Exclusive interview with the FBI on ICOs and cryptocurrencies

Tuesday 19 February 2019 08:47 CET | Interview

ICOs and cryptocurrencies have experienced a dramatic increase between 2017 and 2018, and fraudsters know it

They have started exploiting these trends, and their crimes are characterised by deceit, concealment, or violation of trust. Here at The Paypers we aim to educate readers, investors, and financial parties to spot and fight scam ICOs and to inform them about some risks they are exposing themselves to when taking part in the token economy. This project wouldn’t have been possible without the help of a skilled FBI investigator, Steven M. D’Antuono, Section Chief of the FBI’s Financial Crimes Section within the Criminal Investigative Division, who shared with us his expertise.

What are the main characteristics of a scam ICO? How can we make a distinction between legal and fake ones?

Similar to most fraudulent investment vehicles, individual(s) conducting fraudulent initial coin offerings misrepresent either their ability or intention to fulfil the promised security, and/or the probability of projected returns that the investment will generate. The fraud scheme may vary, but some of the consistent threads running throughout most ICO scams are misrepresentations regarding the principals’ experience, misrepresentations regarding industry’s interest in the ICO, and misrepresentations regarding the coin’s probable rate of return. Like any investment product, rates of return can never be guaranteed and if it sounds too good to be true, it probably is.

Potential investors in an ICO should perform due diligence on the principals of the entity as well as the individual offering the security, and the investor should confirm where the entity is physically located and which laws and regulations will therefore apply to that entity. Investors should be particularly leery of entities offering coins that appear to be wholly internet based; where the investor cannot confirm a physical location of the entity other than perhaps a P.O. Box or the address of a registered agent. Ultimately, the market has shown that even investments in widely recognized virtual currencies have been volatile. An investor should be cognizant that an investment in virtual currency brings substantial risk, and they should only invest what they can afford to lose. Additionally, potential investors should practice good due diligence by checking the credentials of anyone promoting an ICO. This can easily be accomplished by checking the background and registration of any individual recommending an investment, including ICOs, by using the Financial Industry Regulatory Authority’s (FINRA) BrokerCheck system.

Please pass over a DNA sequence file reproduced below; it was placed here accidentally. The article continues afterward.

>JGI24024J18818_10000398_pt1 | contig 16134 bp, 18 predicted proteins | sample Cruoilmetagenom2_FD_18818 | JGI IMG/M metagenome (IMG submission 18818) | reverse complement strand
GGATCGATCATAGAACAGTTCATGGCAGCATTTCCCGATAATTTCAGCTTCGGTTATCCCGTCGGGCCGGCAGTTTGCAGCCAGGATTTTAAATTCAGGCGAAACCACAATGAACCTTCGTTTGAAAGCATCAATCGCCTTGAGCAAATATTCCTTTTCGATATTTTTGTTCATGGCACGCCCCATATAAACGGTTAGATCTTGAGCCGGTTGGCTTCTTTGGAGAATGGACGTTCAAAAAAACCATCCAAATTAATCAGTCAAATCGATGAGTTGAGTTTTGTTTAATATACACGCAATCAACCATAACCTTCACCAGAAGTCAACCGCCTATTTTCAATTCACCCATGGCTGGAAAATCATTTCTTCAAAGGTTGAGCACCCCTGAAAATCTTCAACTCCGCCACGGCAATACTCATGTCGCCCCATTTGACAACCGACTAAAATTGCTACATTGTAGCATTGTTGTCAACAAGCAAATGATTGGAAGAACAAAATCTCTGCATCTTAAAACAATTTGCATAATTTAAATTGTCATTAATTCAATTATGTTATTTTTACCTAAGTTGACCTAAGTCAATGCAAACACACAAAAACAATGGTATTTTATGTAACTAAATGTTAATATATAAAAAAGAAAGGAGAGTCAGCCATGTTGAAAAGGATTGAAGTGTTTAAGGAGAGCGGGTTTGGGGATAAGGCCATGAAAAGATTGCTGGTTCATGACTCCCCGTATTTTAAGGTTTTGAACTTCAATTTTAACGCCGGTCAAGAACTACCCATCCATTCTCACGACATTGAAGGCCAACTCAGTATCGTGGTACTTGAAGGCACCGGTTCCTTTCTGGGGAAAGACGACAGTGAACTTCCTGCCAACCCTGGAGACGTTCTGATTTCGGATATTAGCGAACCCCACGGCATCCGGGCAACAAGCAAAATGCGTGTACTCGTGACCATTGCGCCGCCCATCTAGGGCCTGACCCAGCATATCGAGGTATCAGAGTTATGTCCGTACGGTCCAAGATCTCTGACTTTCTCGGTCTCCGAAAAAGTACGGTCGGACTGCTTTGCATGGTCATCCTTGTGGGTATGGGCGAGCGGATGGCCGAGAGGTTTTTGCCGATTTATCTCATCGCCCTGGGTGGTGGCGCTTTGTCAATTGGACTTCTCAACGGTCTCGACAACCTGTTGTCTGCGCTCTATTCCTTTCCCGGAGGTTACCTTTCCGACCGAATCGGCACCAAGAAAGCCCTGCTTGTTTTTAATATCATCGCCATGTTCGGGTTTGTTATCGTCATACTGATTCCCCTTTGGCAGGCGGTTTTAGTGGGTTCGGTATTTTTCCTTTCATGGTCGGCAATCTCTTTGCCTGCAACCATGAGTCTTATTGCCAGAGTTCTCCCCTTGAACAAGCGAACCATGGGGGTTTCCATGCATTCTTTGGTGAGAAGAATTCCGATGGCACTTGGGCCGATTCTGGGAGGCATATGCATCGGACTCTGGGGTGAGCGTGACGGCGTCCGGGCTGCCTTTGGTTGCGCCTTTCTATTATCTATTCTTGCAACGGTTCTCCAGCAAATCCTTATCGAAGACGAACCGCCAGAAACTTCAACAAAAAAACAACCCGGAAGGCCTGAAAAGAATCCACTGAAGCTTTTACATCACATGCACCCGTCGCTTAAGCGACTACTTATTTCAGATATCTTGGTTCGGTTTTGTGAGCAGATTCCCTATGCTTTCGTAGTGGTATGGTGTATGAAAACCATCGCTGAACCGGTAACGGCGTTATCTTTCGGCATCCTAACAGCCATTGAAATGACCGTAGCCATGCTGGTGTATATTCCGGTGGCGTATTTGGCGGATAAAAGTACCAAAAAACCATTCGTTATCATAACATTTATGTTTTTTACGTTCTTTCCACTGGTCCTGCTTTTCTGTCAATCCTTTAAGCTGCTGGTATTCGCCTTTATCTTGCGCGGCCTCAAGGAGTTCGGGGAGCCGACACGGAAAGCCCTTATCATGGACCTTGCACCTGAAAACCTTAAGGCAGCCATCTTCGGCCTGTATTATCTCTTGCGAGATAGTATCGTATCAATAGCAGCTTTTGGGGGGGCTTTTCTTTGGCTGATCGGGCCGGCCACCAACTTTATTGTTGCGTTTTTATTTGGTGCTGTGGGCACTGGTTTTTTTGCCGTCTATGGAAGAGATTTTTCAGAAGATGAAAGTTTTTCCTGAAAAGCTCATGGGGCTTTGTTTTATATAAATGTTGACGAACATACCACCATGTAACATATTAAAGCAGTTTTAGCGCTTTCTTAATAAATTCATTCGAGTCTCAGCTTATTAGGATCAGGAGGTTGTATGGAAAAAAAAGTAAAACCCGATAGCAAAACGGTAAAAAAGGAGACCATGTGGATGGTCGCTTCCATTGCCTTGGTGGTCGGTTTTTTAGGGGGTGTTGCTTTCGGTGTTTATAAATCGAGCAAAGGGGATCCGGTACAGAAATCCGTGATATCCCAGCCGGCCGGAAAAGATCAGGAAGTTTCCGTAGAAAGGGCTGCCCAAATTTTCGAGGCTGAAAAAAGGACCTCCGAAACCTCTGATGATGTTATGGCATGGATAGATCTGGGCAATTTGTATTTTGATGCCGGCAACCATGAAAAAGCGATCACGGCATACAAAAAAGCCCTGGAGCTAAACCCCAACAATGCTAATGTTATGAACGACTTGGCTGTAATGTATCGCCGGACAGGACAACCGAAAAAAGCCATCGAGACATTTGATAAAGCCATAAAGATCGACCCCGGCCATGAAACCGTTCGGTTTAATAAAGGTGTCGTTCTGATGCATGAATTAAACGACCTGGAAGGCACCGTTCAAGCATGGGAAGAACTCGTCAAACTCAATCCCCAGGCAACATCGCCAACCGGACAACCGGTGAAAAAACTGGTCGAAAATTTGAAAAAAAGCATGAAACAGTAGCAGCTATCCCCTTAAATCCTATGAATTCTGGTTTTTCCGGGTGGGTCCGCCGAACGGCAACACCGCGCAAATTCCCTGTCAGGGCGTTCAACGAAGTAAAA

With today’s fraud schemes being more sophisticated than ever – especially with regards to scam ICOs - what skills does FBI use to track down the culprits and stop scams before they start?

The Federal Bureau of Investigation (FBI) tries to abate potential scams prior to investors being victimised. Whether that comes through industry outreach, the FBI’s source base, or just plain research, the FBI is always trying to learn of scams and determine how we can mitigate the threat that the scams pose to investors. Specifically, the FBI has many employees versed in virtual currency and securities as well as multiple initiatives aimed at tracking and extinguishing virtual currency based schemes and the individuals that perpetrate them. We also work extremely close with our regulatory agency partners at the US Securities and Exchange Commission (SEC) and the US Commodity Futures Trading Commission (CFTC).

What is the impact of these activities on the US economy and consumers?

Unfortunately, many citizens, both US and foreign, have fallen prey to fraudulent coin offerings, investment frauds generally, and other scams involving virtual currency. While the FBI and other law enforcement and regulatory agencies are actively trying to eliminate the scams and bring the scammers to justice, there seems to be a lucrative market for the scammers, meaning they continue to appear. Perhaps our best tool in mitigating fraudulent offerings is getting information out to the public that they need to be careful prior to investing in these projects.